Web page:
Nikon is one of several companies that could be affected by Japan and the Netherlands' decision to stop the export of semiconductor manufacturing equipment to China.
These countries will join the US who, under President Biden's administration, announced it would be putting tight restrictions in place on China's access to US chipmaking technology, in the hope that it would slow down the advancement of technological and military devices.
Semiconductors are found in all digital cameras – from CCD sensors in crappy cameras from the past to modern CMOS sensors from in the best professional cameras, mirrorless cameras and DSLRs. Semiconductor shortages were a big part of the reason why so many new (and even existing) cameras have faced supply shortages over the past couple of years, so this could cause even more problems.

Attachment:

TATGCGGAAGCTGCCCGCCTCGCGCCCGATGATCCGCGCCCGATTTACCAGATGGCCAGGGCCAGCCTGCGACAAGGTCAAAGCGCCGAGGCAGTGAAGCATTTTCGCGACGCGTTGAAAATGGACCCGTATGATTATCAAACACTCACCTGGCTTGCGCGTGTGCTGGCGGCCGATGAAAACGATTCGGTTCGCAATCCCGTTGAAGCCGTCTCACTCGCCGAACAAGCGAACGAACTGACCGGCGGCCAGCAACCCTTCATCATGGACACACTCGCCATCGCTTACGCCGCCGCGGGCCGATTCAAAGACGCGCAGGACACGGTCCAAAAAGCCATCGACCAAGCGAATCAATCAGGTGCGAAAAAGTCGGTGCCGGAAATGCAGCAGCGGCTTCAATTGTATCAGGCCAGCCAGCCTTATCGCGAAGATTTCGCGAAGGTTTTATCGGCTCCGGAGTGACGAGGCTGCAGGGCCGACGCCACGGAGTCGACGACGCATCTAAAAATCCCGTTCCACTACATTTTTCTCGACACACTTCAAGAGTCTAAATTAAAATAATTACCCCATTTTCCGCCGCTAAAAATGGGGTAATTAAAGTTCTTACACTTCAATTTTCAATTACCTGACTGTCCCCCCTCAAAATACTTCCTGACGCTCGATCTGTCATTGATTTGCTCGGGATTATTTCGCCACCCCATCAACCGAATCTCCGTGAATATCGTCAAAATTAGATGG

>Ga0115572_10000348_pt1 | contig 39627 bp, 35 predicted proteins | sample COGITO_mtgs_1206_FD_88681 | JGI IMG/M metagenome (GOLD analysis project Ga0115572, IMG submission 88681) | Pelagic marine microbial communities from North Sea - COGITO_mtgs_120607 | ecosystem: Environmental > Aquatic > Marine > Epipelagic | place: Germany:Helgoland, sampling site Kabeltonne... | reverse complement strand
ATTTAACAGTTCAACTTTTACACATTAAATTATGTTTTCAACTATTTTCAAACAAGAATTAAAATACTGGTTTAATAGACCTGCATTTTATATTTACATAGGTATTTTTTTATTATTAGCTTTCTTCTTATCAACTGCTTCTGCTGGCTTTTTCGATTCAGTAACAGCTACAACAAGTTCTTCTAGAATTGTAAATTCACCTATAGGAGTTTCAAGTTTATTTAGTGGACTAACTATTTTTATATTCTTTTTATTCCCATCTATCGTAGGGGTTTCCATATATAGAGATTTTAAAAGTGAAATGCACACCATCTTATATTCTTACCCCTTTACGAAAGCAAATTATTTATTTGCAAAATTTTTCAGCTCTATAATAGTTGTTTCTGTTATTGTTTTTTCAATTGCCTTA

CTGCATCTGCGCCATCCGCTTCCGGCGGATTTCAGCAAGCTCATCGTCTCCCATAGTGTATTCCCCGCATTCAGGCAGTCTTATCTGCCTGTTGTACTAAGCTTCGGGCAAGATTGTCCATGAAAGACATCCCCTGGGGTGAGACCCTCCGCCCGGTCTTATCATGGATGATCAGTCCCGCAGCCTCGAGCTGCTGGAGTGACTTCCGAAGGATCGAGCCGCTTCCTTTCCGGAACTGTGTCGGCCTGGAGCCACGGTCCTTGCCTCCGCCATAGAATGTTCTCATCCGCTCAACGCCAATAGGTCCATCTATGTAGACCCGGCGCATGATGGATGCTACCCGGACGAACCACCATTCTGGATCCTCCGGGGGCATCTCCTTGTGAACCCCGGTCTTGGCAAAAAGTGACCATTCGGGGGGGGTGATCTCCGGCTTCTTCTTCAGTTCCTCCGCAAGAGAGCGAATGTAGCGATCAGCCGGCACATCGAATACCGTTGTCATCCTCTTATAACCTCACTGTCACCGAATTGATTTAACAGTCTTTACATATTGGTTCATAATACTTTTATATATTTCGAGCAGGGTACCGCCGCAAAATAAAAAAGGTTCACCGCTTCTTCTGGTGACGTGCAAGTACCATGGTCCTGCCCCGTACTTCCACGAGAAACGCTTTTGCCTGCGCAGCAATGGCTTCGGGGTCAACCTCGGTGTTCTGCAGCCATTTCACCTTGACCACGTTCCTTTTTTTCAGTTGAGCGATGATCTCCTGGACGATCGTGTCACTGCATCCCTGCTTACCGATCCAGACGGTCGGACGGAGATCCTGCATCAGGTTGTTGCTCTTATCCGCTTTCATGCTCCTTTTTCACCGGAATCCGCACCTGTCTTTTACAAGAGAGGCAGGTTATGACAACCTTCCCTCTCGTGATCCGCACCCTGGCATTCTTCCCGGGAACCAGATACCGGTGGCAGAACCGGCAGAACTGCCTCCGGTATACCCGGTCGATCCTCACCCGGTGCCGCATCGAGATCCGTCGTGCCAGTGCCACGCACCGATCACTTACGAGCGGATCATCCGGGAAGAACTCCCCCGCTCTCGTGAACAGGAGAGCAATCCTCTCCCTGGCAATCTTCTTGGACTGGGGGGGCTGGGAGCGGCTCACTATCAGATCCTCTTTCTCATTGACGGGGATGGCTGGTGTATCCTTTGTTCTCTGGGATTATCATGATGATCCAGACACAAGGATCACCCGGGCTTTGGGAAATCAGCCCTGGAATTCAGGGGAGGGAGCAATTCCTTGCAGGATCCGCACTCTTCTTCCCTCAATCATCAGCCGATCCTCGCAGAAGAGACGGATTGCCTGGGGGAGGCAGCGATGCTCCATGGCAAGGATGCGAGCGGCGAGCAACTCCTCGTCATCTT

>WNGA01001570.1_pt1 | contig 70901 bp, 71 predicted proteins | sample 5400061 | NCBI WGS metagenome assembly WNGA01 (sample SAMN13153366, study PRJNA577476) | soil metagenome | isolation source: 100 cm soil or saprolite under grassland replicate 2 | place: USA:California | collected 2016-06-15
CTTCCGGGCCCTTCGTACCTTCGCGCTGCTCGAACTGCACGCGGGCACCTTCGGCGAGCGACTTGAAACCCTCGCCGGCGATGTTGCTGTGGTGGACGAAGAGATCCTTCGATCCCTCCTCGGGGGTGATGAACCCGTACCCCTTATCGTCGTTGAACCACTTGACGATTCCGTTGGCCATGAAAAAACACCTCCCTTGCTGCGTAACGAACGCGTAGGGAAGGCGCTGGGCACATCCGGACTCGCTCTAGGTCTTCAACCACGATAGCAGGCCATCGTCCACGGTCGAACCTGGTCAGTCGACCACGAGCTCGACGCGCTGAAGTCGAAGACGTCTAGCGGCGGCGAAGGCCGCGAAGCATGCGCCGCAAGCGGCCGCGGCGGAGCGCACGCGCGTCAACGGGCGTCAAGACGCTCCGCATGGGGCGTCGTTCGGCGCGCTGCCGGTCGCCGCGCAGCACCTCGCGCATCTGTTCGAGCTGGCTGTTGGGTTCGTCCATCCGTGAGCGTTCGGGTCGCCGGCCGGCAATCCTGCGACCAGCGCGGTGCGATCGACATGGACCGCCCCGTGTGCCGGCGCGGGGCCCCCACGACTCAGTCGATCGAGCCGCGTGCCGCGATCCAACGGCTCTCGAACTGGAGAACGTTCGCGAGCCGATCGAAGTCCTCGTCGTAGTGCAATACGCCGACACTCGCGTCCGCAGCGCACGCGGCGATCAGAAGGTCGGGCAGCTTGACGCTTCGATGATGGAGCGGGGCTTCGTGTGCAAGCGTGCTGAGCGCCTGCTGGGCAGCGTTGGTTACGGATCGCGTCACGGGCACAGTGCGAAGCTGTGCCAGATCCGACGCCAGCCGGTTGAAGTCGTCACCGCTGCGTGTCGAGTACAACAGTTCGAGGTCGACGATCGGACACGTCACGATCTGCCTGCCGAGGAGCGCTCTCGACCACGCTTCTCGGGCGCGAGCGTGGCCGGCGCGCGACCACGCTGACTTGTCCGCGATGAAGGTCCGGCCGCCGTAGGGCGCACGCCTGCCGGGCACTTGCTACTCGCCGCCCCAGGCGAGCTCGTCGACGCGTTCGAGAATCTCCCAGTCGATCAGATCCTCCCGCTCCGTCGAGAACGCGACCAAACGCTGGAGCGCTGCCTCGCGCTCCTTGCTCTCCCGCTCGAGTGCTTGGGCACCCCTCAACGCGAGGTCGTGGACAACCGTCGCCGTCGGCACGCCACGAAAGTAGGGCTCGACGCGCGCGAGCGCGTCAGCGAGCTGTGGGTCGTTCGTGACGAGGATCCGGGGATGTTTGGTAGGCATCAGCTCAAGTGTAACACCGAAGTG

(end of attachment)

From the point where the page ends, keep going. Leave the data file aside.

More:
Talks between Japan, the Netherlands and China could start as early as 03 February, and according to Bloomberg (via Reuters) the Netherlands will restrict ASML Holdings NV from selling its machines to China, while Japan will impose the same restrictions on Nikon.
While Dutch Prime Minister, Mark Rutte, said that he expects to reach an agreement with the US, the Netherlands will not just copy the same restrictions.
For Japan's part, Yasutoshi Nishimura, Minister of Economy, Trade and Industry, told reporters, "We have been in discussion with the United States and other countries regarding the export-control regime. We will implement any measures in accordance with our Foreign Exchange Law and through international cooperation."
A Japanese trade and industry official involved in overseeing semiconductor firms told Reuters that he expects the sales at chip-related companies to get back on track quickly as the market for them is continually expanding, but chose to remain anonymous as he isn't allowed to speak to the media.
Whether it's a matter of national security or pandering to American chip makers, the semiconductor sector continues to be an international battlefield – and shortages of products that use them may continue to be the collateral damage.